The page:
Distal communication by chimpanzees (Pan troglodytes): evidence for common ground?

Leavens, David, Reamer, Lisa A, Mareno, Mary Catherine, Russell, Jamie L, Wilson, Daniel, Schapiro, Steve J and Hopkins, William D (2015) Distal communication by chimpanzees (Pan troglodytes): evidence for common ground? Child Development, 86 (5). pp. 1623-1638. ISSN 0009-3920

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Abstract

Van der Goot et al. (2014, Child Development) proposed that distal, deictic communication indexed the appreciation of the psychological state of a common ground between a signaler and a receiver. In their study, great apes did not signal distally, which they construed as evidence for the human-uniqueness of a sense of common ground. We exposed 166 chimpanzees to food and an experimenter, at an angular displacement, to ask, "Do chimpanzees display distal communication?" Apes were categorized as (a) proximal or (b) distal signalers on each of 4 trials. The number of chimpanzees who communicated proximally did not statistically differ from the number who signaled distally. Therefore, contrary to the claim by van der Goot et al., apes do communicate distally.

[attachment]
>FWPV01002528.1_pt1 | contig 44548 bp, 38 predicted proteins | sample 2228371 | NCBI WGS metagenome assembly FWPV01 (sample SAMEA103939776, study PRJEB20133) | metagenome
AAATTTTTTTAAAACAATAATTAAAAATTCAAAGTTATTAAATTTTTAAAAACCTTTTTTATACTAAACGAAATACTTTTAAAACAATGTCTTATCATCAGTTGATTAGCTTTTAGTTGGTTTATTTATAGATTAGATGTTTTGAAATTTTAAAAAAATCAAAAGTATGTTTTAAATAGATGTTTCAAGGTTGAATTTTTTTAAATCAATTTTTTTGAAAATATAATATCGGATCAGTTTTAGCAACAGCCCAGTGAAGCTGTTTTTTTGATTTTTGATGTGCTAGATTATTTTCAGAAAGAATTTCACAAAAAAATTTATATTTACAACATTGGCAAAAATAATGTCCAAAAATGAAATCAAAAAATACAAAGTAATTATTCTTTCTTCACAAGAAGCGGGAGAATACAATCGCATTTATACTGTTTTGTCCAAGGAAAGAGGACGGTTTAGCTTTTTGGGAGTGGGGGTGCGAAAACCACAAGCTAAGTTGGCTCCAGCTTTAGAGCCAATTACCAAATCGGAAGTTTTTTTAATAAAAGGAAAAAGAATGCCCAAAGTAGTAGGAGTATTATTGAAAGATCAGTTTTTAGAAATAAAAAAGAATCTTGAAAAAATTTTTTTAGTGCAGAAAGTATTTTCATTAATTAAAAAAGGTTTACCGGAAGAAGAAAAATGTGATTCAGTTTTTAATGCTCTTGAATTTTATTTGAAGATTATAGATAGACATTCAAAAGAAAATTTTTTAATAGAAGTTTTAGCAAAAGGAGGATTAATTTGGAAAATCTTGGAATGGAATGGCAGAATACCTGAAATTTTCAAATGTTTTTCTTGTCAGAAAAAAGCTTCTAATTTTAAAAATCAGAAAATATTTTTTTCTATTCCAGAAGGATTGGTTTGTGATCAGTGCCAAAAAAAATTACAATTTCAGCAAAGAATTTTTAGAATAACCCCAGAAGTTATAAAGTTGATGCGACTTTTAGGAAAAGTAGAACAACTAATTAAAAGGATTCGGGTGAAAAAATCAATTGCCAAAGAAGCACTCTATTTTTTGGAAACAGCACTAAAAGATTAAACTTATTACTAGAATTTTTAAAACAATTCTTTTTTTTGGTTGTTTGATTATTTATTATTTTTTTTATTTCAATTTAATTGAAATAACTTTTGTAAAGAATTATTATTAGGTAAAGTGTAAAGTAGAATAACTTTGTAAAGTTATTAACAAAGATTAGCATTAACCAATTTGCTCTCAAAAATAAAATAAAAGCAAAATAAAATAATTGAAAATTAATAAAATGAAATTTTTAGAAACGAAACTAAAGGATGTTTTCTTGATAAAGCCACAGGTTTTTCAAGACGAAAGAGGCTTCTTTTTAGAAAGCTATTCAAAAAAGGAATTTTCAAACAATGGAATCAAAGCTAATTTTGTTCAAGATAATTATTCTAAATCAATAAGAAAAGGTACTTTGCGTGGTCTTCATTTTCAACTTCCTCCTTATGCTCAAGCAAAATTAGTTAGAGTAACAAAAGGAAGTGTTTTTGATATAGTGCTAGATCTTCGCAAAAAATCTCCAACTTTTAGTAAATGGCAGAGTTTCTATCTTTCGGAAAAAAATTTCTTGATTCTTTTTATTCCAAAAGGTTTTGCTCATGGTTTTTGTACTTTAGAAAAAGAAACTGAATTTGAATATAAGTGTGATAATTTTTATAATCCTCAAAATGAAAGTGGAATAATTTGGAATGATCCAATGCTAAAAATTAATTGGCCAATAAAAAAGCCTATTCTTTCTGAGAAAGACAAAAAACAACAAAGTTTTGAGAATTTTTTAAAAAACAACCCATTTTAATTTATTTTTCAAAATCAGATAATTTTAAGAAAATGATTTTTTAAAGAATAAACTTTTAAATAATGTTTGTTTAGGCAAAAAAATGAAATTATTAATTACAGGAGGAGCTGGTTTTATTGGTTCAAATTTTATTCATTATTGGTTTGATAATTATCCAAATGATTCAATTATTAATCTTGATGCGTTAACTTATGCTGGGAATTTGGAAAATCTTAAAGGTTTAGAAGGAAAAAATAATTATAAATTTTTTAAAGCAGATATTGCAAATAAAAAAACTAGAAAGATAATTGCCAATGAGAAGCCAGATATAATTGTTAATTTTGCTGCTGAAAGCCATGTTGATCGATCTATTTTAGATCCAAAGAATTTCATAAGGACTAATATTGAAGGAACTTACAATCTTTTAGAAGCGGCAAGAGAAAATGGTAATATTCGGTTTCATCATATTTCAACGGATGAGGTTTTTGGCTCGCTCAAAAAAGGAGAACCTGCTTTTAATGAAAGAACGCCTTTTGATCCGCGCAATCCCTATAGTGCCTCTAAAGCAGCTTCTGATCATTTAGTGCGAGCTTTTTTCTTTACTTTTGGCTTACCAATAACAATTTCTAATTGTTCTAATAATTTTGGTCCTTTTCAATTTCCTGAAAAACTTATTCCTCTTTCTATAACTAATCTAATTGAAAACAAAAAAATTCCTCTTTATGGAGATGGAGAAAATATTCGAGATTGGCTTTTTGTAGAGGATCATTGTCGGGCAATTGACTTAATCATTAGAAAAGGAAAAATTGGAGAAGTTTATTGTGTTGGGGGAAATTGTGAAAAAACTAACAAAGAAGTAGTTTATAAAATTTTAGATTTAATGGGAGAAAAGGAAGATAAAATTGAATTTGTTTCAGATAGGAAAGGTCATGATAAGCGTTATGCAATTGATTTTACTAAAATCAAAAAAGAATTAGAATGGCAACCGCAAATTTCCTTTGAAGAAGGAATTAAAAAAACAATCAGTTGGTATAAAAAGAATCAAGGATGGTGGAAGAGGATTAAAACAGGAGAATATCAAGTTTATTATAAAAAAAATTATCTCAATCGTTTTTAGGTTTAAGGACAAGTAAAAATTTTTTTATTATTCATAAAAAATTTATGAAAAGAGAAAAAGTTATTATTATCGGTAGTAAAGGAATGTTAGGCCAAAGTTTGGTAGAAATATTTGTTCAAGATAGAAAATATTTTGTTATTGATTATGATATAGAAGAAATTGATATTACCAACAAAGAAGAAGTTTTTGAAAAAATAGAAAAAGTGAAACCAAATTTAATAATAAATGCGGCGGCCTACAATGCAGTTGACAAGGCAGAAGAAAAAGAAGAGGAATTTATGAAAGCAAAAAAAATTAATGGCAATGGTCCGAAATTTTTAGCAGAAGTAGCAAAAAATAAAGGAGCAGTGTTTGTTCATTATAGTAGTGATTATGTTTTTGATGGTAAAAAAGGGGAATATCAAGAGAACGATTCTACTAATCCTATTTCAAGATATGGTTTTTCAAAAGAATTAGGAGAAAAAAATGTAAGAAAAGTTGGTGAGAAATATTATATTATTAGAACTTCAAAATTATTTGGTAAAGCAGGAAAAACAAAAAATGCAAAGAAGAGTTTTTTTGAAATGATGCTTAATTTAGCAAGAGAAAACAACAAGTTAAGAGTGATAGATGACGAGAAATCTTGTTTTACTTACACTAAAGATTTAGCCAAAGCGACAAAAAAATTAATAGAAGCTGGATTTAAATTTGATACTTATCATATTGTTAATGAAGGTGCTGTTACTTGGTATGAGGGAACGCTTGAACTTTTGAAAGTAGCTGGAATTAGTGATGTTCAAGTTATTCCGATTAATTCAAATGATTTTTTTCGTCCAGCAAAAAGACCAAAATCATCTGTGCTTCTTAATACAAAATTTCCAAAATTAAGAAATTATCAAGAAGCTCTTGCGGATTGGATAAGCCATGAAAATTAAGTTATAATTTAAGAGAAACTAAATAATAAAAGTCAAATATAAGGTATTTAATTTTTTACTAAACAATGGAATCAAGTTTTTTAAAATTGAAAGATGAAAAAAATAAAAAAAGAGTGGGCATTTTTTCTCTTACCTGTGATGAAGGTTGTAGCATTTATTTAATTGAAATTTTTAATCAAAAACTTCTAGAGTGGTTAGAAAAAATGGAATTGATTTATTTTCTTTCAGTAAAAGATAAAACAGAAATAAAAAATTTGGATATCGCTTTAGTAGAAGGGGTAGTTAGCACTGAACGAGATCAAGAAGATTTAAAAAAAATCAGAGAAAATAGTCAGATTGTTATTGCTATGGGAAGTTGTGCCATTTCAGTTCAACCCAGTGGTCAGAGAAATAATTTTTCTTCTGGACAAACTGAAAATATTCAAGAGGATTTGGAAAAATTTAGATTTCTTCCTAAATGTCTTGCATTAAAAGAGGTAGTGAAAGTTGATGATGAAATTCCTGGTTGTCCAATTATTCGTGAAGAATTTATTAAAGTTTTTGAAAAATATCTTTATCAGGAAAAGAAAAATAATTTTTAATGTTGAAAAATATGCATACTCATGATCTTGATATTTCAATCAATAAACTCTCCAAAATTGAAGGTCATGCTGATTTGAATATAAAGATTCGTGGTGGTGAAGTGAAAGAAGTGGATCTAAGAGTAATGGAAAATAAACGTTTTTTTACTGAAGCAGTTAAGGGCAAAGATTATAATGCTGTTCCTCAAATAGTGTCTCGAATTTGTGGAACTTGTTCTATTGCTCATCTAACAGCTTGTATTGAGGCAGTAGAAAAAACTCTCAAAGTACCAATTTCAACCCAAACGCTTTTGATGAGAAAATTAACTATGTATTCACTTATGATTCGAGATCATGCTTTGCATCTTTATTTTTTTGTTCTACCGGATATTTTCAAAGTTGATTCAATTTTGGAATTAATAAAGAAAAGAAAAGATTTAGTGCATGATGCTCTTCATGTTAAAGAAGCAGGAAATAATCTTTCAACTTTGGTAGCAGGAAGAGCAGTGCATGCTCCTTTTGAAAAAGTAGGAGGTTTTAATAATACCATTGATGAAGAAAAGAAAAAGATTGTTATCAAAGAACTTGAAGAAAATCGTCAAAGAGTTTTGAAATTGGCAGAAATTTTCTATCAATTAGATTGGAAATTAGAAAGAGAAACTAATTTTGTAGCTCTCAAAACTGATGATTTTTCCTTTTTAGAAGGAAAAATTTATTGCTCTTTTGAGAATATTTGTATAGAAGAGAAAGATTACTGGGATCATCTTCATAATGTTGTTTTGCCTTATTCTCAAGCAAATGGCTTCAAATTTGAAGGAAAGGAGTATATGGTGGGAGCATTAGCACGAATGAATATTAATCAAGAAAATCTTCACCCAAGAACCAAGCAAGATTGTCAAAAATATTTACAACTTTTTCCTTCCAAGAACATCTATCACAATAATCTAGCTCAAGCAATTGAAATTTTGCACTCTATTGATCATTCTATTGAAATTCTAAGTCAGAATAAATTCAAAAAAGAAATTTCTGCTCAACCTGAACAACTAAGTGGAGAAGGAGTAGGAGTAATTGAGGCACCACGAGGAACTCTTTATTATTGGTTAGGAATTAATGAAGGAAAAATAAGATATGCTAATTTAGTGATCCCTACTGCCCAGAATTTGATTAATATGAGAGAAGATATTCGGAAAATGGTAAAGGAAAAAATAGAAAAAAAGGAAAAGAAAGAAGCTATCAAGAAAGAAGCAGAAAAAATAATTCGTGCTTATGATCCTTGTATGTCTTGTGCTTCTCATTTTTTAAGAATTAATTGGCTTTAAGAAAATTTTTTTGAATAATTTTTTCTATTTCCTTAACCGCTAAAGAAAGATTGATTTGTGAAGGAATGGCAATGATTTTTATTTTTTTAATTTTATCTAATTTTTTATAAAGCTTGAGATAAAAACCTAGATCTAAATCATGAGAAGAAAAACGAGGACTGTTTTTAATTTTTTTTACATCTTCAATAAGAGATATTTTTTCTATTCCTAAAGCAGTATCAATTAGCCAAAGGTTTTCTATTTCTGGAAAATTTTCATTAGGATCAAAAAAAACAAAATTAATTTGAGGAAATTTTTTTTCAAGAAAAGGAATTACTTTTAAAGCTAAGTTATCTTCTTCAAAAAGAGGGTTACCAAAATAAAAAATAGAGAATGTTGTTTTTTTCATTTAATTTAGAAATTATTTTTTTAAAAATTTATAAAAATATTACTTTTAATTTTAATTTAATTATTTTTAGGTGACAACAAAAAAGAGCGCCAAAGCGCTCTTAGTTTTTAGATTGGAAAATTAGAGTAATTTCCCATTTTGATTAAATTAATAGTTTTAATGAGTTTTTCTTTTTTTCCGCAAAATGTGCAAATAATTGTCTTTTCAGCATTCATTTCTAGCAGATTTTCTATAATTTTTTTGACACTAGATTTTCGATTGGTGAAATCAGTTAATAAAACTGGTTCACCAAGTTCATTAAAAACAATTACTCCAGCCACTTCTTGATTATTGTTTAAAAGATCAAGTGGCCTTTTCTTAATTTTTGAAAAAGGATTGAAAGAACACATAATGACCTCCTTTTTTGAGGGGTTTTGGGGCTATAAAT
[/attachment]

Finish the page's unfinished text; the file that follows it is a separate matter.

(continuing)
Item Type: Article
Schools and Departments: School of Psychology > Psychology
Subjects: B Philosophy. Psychology. Religion > BF Psychology > BF0180 Experimental psychology
B Philosophy. Psychology. Religion > BF Psychology > BF0660 Comparative psychology. Animal and human psychology
B Philosophy. Psychology. Religion > BF Psychology > BF0699 Genetic psychology
Depositing User: David Leavens
Date Deposited: 16 Apr 2015 08:25
Last Modified: 21 Aug 2017 01:00
URI: http://sro.sussex.ac.uk/id/eprint/53667

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